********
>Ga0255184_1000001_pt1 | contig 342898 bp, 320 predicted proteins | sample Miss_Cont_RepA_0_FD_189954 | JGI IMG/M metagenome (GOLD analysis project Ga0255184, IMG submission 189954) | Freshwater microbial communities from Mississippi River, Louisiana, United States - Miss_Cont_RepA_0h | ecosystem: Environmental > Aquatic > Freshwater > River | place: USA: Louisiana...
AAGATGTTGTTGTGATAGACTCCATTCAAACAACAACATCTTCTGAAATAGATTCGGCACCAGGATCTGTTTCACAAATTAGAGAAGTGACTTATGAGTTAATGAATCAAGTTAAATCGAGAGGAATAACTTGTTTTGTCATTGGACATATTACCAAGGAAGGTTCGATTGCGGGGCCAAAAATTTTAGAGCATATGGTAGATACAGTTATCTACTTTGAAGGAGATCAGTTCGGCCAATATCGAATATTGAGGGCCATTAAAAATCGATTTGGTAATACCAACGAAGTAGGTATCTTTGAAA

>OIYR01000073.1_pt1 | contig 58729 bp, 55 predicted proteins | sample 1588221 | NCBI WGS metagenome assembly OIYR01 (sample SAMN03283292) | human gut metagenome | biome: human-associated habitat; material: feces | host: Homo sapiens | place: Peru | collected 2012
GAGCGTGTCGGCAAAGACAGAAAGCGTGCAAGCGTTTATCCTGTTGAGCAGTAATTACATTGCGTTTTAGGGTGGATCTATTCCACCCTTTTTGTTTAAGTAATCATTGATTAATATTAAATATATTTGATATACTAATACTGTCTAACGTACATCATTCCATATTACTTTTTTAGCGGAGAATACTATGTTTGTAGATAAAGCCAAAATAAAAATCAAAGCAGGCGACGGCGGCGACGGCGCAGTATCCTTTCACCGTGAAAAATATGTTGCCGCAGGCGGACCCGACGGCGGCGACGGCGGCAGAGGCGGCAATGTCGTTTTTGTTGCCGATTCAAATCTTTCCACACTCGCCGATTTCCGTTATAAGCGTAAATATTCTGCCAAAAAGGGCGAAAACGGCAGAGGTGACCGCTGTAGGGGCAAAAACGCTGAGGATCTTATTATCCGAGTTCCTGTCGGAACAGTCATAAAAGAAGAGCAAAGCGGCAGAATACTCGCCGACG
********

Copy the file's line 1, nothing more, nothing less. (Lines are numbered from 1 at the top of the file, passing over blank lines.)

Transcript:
>Ga0255184_1000001_pt1 | contig 342898 bp, 320 predicted proteins | sample Miss_Cont_RepA_0_FD_189954 | JGI IMG/M metagenome (GOLD analysis project Ga0255184, IMG submission 189954) | Freshwater microbial communities from Mississippi River, Louisiana, United States - Miss_Cont_RepA_0h | ecosystem: Environmental > Aquatic > Freshwater > River | place: USA: Louisiana...